Education directors and schools are to be given guidance on how to make genuine efficiency savings on their budgets.
Headteachers have complained that annual 1 per cent efficiency savings required of local authorities by the Assembly government are leading to direct cuts in their budgets, and could mean redundancies and bigger class sizes.
But Jane Davidson, minister for education, lifelong learning and skills, said examples of good practice would be shared with directors of education, schools and heads in the new year.
Speaking at last week's National Association of Head Teachers Cymru's annual conference in Ewloe, north Wales, she said: "We want to see efficiency savings rather than the cutting of services.
"It doesn't seem appropriate that some authorities have made these decisions without thinking about frontline services."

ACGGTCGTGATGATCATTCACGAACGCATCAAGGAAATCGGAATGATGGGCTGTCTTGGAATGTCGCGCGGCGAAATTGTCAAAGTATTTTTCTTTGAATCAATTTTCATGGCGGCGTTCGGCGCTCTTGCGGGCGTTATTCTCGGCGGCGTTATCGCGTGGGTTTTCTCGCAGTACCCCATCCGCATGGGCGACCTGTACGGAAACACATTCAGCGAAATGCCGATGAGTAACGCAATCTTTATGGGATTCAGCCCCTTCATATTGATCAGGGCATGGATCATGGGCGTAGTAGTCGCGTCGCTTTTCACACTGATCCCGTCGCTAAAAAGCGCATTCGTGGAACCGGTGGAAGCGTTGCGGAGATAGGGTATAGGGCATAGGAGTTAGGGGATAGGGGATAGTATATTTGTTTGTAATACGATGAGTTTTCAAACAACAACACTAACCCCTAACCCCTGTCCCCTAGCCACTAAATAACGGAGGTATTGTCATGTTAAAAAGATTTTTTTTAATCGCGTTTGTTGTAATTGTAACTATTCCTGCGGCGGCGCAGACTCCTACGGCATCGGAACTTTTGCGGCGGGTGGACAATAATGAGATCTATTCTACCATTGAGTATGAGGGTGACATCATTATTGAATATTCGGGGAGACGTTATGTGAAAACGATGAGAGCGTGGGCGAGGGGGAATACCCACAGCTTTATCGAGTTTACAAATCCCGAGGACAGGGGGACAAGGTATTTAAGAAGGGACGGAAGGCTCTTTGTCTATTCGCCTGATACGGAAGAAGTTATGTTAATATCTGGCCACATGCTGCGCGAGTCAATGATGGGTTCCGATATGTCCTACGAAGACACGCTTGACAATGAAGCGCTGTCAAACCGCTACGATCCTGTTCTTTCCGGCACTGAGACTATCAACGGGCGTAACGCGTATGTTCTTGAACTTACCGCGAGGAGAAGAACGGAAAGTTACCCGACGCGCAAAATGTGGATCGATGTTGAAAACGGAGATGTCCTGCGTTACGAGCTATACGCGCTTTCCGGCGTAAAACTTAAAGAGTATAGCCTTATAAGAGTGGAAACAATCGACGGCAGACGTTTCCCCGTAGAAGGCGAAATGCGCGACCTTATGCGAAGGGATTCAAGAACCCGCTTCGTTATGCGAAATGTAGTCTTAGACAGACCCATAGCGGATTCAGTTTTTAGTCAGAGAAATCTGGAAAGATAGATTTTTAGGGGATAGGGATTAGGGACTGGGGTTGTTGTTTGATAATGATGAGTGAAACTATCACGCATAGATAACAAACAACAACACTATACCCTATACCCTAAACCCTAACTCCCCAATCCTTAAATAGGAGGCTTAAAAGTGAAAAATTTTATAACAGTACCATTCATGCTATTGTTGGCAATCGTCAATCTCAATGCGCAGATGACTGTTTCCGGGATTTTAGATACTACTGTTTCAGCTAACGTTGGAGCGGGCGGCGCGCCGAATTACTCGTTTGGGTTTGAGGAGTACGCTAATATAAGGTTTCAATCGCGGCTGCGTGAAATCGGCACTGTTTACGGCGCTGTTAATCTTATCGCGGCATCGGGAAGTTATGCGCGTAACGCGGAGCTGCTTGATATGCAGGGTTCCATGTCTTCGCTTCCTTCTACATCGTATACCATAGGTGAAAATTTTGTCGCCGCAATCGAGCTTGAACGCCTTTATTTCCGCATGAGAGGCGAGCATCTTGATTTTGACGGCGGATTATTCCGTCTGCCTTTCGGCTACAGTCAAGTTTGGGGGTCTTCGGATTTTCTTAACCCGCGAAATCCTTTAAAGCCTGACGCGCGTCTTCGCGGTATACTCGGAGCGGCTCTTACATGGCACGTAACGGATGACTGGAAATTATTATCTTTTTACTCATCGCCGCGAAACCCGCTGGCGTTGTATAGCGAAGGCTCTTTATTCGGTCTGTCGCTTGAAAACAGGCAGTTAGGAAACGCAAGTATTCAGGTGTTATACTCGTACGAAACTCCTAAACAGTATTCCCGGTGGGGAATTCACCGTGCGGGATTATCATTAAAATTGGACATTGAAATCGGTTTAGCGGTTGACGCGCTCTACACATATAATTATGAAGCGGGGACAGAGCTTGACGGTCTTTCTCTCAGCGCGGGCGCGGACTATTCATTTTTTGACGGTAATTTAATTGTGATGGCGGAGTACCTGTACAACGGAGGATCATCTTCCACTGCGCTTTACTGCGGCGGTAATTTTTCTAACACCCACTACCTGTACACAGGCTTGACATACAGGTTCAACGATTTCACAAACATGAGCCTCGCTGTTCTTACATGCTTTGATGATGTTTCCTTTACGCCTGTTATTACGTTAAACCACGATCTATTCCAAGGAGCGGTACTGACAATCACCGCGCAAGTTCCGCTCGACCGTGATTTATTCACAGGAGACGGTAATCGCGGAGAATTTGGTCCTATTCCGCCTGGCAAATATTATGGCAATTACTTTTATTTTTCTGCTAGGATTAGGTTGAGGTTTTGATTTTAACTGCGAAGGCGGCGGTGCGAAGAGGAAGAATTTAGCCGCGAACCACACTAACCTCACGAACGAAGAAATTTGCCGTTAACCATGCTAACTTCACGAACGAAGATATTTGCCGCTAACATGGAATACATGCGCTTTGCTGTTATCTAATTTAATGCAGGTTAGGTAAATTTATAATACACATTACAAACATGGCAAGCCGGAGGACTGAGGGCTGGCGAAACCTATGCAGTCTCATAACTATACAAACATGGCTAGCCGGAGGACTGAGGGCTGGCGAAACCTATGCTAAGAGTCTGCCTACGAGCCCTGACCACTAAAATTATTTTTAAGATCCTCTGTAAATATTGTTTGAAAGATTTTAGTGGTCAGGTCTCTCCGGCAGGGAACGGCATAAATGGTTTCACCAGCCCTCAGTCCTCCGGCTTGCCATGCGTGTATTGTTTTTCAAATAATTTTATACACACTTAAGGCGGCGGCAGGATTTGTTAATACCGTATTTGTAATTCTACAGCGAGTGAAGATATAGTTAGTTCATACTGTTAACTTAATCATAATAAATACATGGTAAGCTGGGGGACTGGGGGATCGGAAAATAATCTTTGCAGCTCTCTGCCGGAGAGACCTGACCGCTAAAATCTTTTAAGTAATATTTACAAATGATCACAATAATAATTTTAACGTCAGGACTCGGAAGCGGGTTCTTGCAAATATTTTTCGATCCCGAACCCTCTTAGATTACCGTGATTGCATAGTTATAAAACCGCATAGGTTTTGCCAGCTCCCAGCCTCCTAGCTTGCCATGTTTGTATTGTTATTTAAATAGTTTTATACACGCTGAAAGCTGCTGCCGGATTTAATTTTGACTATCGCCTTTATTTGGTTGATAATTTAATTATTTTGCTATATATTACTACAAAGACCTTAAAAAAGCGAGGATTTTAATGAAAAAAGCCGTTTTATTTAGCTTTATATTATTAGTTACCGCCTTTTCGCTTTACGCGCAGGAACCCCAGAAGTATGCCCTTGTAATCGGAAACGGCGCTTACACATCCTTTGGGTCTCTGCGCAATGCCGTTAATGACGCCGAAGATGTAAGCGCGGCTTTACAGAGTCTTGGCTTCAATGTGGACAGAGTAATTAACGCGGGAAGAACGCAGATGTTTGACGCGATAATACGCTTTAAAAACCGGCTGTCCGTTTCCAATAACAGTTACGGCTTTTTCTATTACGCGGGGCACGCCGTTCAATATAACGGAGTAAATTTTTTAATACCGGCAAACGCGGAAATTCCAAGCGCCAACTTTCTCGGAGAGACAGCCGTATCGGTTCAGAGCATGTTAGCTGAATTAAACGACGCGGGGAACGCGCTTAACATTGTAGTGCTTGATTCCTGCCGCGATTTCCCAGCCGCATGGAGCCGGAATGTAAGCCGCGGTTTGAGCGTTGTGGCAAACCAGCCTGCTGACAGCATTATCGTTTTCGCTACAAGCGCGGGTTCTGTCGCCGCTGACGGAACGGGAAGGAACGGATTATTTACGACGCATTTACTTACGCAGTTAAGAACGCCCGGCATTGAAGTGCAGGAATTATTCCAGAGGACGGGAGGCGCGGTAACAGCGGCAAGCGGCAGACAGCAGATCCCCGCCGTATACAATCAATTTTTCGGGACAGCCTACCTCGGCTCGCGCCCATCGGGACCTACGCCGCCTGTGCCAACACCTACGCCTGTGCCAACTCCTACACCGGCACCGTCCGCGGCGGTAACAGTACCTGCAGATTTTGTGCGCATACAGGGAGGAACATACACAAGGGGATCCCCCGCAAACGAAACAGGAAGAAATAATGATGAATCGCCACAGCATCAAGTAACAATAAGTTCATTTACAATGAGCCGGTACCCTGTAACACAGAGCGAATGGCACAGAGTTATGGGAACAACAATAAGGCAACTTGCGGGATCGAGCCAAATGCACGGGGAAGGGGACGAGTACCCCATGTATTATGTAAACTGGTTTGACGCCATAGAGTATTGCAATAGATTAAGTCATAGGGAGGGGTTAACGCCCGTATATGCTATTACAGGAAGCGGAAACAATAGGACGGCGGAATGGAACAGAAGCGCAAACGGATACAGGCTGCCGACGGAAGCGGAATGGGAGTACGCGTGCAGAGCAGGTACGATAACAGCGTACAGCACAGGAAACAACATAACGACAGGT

Efficiency is about better ways of working, for example, by improving procurement practices or encouraging greater collaboration, she said.
Schools are included in this drive, so LEAs might revise school transport arrangements or redeploy staff in schools with falling pupil numbers, she suggested.
The Assembly government is not asking local councils to target school budgets, but efficiencies are necessary because the growth in overall government funding is slowing down, she warned.
She added: "There are more teachers, more support staff, smaller class sizes and the best-ever teacher-pupil rations. However, public services must become more efficient if we are to sustain improvements."
Value Wales, the Assembly government's procurement body which aims to get better value from public spending, is identifying examples of good practice and drawing up an action plan for LEAs and schools.